Saturday, 14 May 2011

We all do it! by Miriam Halahmy

Let's face it, everyone falls into the trap - judging others by appearances. If you wore the wrong length white socks when I was a teenager at school, ( we weren't allowed to wear tights!) then you had to run the gauntlet of the pretty popular girls, all down the corridor.
Not even wearing a mask could save you.
But if we only judge by appearances, then we never really get to know other people.

Being open minded, rather than judgemental, getting to know the Other, whether they are someone from another  religion, sexual orientation or just another town, is a rich field to mine in  teen fiction. Edgy fiction is about taking on a challenge and making extra demands on the reader. You might even change attitudes.
 "I didn't know we had immigrants in the UK," commented one teen reader of my novel, HIDDEN, about immigration and human rights. "But I learnt a lot from your book."

Daniel Finkelstein recently wrote in The Times, that immigration is "won or lost in the socialising with their British peers, immigrant children soon become British." Socialising is the key word here. We can't get to know someone if we put the barriers up - just because they listen to the wrong music.Or come from another country.

Fiction can tackle controversial and sensitive issues such as immigration more effectively than a lesson just before lunch. By  writing books with  strong, convincing characters and  plots, the edgy issues become part of the landscape of the novel as naturally as the streets or the beach.
 I believe that young people are very interested in the world around them and they like to take on a challenge. After all, growing up is all about taking risks.
Hmm - maybe its time I practised my Free Running moves for the next chapter!

Miriam Halahmy's new novel, HIDDEN, was published in March 2011 and is about two teenagers who rescue an illegal immigrant from the sea and hide him to save him from being deported.


  1. I sometimes like to use stereotypes and subvert them. As readers we are so used to judging a book by its cover and as writers it makes for easy writing - have a gorgeous guy with soulful brown eyes? He must be the hero, right? No more description is really needed. Have an ugly scarred guy - villain? Tall attractive teenaged girl with expensive clothes and make-up - must be the highschool 'mean girl'?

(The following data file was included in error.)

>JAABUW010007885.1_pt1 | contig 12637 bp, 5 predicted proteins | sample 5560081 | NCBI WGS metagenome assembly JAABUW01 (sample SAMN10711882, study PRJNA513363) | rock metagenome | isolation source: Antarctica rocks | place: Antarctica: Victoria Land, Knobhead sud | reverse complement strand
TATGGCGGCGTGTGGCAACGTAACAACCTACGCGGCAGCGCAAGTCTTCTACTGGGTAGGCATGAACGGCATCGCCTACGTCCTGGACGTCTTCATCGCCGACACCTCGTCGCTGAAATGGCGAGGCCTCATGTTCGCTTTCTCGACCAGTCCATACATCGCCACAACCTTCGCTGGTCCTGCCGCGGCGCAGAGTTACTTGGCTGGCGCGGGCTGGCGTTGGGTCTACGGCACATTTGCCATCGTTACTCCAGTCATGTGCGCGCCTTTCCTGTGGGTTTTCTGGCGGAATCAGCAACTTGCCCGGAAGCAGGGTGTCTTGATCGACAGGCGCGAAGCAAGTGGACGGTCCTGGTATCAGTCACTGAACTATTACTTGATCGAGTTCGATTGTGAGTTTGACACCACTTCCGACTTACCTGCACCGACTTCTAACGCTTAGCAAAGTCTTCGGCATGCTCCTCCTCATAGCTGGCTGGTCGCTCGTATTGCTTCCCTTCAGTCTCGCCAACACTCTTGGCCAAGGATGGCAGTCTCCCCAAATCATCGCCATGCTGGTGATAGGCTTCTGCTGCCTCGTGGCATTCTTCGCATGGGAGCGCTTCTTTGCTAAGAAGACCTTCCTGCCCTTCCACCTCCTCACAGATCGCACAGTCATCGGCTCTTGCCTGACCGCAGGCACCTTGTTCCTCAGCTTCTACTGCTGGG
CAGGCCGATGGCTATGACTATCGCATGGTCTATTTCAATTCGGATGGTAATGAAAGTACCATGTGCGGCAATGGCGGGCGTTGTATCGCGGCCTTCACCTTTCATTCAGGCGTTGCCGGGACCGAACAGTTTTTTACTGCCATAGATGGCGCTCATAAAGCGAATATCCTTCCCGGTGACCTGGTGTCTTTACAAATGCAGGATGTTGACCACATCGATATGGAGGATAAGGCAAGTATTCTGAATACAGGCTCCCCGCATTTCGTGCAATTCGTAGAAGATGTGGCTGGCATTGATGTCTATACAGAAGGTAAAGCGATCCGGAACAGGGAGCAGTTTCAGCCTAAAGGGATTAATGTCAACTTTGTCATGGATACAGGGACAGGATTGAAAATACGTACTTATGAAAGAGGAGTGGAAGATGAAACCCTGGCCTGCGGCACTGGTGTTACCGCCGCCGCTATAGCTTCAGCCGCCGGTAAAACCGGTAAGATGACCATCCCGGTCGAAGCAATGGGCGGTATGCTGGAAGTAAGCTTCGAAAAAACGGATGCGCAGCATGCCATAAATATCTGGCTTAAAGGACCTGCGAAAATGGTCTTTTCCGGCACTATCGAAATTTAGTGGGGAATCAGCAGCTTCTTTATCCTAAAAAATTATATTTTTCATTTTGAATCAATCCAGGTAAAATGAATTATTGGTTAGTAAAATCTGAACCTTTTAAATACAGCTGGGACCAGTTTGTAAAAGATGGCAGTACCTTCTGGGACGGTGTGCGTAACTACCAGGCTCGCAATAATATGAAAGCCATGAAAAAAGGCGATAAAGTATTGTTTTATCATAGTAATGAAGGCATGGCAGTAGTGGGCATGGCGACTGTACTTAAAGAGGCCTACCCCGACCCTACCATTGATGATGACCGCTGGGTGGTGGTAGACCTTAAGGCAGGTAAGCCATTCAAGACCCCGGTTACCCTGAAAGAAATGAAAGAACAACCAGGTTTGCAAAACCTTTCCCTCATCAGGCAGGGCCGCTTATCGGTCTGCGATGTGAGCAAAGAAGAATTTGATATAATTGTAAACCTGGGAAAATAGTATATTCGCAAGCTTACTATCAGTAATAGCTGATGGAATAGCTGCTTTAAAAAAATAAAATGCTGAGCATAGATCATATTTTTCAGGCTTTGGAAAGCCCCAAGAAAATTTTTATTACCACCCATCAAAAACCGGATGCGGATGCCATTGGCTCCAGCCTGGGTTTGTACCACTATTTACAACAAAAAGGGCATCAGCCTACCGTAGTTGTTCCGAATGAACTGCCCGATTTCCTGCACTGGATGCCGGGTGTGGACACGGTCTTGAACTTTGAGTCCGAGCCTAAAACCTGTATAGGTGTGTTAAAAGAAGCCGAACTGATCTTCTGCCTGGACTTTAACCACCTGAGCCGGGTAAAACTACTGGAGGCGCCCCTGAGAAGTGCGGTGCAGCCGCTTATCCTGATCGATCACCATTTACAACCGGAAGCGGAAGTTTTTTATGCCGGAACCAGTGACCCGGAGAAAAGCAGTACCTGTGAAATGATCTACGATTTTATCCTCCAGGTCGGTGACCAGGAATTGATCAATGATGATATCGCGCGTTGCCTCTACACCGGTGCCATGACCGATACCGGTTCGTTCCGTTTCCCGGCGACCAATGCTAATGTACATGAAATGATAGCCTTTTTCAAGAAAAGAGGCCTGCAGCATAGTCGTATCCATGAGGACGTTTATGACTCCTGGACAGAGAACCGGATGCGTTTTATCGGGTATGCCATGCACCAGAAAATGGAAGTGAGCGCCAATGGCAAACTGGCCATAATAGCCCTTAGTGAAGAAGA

It makes for easy writing because you just need to put in a few key details and the reader is so used to the stereotype they just fill in the rest for themselves.
    In the book I'm currently writing, it's the scarred, ugly guy who is the love interest and the good looking guy becomes the rat.

  2. Yes, an excellent way to challenge stereotypes, I like to put the unexpected into predictable characters too, Bryony. Thanks for your comment.

  3. You're so right about everyone being guilty of stereotyping, Miriam. I think it's essentially part of human nature - people like to put 'the other' in a box as it makes it easier for them to know how to deal with them. But as society today becomes more multi-everything, the boxes are collapsing - and I hope they continue to do so. It would be a far better world if we all took just a bit longer to understand 'the other', and where better to highlight this than in kid/teen and YA fiction.

  4. Great blog, Miriam.

    I agree, fiction is a great medium for delving beyond the superficial - where else can you get to know a character purely from their personality without ever seeing their face? You could read a book without ever knowing what the protagonist looked like - and would it really matter?

    Stories are surely the best, most involving, subtlest, and entertaining way to learn about life - precisely because we don't realise we're being taught.

    And learning about the 'Other' must be one of the most important themes in teen fiction - to break down stereotypes and change someone's perception of the world can change the world itself.

    After all, haven't we all at some point in our lives felt like the 'Other'?

  5. The best books are always the ones that make you think. Stories that stay with you long after you have finished them, because they have changed the way you view the world. Of course there has to be a cracking good story too. A challenge, indeed!